Molesters, child molesters are housed in what's called the "SHU" (Safe Housing Unit), because they'll always be targeted for their crimes, as "short eyes". Pedophiles are the lowest of the low among Prisoners, in the creed of Prisoners. Because Prisoners who commit savage crimes, commit them on adults who can defend themselves or have an even footing.

Whereas Pedophiles are seen as sick deviant cowards, who prey on children and as such should be exterminated. General Population would make that happen. Whereas the SHU provides more time to await that inevitable. Because even in a special needs unit like the SHU, no one there even likes a Pedophile. And like they say, sooner or later everyone stands to "get got" in Prison. (Same for all others who commit deviant crimes. Prison is their hell. So that's satisfaction for this atheist.)

In the meantime, until they do go to prison I've noticed that really mean, vicious twisted people, do get theirs. First and foremost, because they're living with themselves, seeing the whole world through that warped psyche.

Besides that, I don't worry about anyone else. If I don't know them, they don't mean anything to me. There's nearly 7 billion people on this planet. I'm just one. I address what comes into my life, and let the rest sort itself out. Less stress. Wink
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17-10-2010, 03:13 PM
RE: Adjusting to Atheism
(17-10-2010 12:14 PM)SarahDarleen Wrote:  I think about death far too much. It is impossible for me to imagine not existing. I try to think it would just be all black and silent, but with no eyes to see the all black and no ears to not hear nothing that cannot be it. It scares me to know that I will be nothing, that I won't even be able to think the thought that I am in fact "nothing." Being Atheist is a heavy load of the truth, and although it bends and breaks me, I would rather be upset about death than believe in a fairy tale false security.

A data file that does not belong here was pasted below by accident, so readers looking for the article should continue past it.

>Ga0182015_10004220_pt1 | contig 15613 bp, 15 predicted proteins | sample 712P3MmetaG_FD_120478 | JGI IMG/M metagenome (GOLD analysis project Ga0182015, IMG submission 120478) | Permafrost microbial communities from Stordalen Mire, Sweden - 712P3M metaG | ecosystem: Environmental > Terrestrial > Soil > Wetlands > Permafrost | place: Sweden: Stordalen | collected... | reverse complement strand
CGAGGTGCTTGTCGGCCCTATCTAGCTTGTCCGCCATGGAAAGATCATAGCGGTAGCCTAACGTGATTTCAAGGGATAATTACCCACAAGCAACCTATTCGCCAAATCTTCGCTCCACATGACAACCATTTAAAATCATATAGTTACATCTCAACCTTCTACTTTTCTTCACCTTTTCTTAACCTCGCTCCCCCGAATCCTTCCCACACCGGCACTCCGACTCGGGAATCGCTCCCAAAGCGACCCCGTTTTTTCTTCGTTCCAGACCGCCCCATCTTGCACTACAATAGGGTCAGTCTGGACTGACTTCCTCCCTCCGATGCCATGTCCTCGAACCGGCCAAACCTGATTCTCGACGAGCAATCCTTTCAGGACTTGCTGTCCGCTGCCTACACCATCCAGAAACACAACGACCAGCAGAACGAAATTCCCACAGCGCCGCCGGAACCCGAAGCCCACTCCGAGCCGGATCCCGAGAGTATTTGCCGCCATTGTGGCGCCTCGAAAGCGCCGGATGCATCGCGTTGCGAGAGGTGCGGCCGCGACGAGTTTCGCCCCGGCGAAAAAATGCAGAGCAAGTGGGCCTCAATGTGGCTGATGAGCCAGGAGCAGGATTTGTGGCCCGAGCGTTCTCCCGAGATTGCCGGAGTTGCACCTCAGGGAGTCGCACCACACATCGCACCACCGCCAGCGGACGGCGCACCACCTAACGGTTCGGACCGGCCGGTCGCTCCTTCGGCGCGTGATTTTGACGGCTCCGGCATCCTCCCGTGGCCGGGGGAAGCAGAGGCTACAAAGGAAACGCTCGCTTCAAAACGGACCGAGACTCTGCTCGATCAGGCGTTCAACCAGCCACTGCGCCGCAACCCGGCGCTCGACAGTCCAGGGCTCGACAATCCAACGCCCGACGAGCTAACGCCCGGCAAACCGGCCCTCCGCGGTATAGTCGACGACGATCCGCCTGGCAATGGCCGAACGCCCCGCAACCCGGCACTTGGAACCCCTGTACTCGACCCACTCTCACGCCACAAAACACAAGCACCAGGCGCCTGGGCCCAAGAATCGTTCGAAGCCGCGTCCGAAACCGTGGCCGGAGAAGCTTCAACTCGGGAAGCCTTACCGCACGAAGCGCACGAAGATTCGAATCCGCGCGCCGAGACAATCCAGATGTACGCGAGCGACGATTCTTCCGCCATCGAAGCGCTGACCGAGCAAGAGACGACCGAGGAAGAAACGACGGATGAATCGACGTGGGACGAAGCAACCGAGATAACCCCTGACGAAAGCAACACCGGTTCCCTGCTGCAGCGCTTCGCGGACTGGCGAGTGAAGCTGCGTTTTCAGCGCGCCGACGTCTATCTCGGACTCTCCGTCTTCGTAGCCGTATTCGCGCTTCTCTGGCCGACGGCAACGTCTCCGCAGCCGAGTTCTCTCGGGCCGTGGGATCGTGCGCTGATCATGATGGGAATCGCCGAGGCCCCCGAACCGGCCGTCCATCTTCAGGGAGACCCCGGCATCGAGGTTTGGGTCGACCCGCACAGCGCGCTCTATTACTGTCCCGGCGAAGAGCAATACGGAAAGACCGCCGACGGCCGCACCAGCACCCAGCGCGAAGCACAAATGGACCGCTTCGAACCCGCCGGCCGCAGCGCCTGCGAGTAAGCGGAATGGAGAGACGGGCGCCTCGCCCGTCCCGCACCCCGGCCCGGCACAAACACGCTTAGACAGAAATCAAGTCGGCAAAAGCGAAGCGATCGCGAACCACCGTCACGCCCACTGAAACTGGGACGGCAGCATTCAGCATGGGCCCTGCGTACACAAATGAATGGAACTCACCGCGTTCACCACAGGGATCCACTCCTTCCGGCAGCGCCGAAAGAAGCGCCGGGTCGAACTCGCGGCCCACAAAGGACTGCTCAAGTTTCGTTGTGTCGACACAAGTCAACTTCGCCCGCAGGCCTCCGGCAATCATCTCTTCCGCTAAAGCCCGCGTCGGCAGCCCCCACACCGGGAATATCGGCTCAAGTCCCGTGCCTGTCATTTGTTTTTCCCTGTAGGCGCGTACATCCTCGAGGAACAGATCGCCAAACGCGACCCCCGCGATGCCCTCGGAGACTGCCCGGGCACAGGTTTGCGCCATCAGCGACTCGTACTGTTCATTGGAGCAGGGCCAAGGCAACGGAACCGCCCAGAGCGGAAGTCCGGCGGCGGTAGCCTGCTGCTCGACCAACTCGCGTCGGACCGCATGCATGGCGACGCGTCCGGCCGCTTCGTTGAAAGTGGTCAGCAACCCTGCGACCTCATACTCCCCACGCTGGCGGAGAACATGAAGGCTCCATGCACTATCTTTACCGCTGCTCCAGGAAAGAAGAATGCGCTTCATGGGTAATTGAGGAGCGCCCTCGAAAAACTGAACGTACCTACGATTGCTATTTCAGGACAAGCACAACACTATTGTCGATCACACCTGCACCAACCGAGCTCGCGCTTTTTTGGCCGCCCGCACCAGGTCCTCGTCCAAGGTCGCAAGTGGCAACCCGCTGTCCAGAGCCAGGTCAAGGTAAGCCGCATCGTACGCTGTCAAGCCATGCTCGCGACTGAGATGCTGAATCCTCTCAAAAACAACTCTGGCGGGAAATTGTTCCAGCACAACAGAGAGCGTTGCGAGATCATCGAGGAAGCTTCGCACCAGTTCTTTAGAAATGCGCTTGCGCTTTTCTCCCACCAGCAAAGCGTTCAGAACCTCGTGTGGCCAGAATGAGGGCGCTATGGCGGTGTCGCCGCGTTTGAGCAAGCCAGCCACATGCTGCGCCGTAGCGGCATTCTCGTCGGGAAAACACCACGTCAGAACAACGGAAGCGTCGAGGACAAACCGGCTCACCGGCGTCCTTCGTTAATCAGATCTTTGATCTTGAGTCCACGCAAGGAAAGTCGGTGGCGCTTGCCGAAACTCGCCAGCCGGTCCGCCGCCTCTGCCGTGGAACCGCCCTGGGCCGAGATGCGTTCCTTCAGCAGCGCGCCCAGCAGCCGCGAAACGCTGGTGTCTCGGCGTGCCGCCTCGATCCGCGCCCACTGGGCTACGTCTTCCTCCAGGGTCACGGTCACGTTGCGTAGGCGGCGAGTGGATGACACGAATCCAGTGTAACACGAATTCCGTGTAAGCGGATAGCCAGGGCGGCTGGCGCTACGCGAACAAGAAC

That has a lot to do with why religious people hang on to their beliefs. They are to scared to face what you are facing. It takes a lot of courage to go against the grain and to accept reality, as opposed to believing in an invisible security blanket. Give yourself a lot of credit for facing reality head on.

I can't imagine not existing either. I just accept it because I would rather know than believe in something that is false.
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17-10-2010, 05:29 PM
RE: Adjusting to Atheism
(17-10-2010 03:13 PM)No J. Wrote:  
(17-10-2010 12:14 PM)SarahDarleen Wrote:  I think about death far too much. It is impossible for me to imagine not existing. I try to think it would just be all black and silent, but with no eyes to see the all black and no ears to not hear nothing that cannot be it. It scares me to know that I will be nothing, that I won't even be able to think the thought that I am in fact "nothing." Being Atheist is a heavy load of the truth, and although it bends and breaks me, I would rather be upset about death than believe in a fairy tale false security.

That has a lot to do with why religious people hang on to their beliefs. They are to scared to face what you are facing. It takes a lot of courage to go against the grain and to accept reality, as opposed to believing in an invisible security blanket. Give yourself a lot of credit for facing reality head on.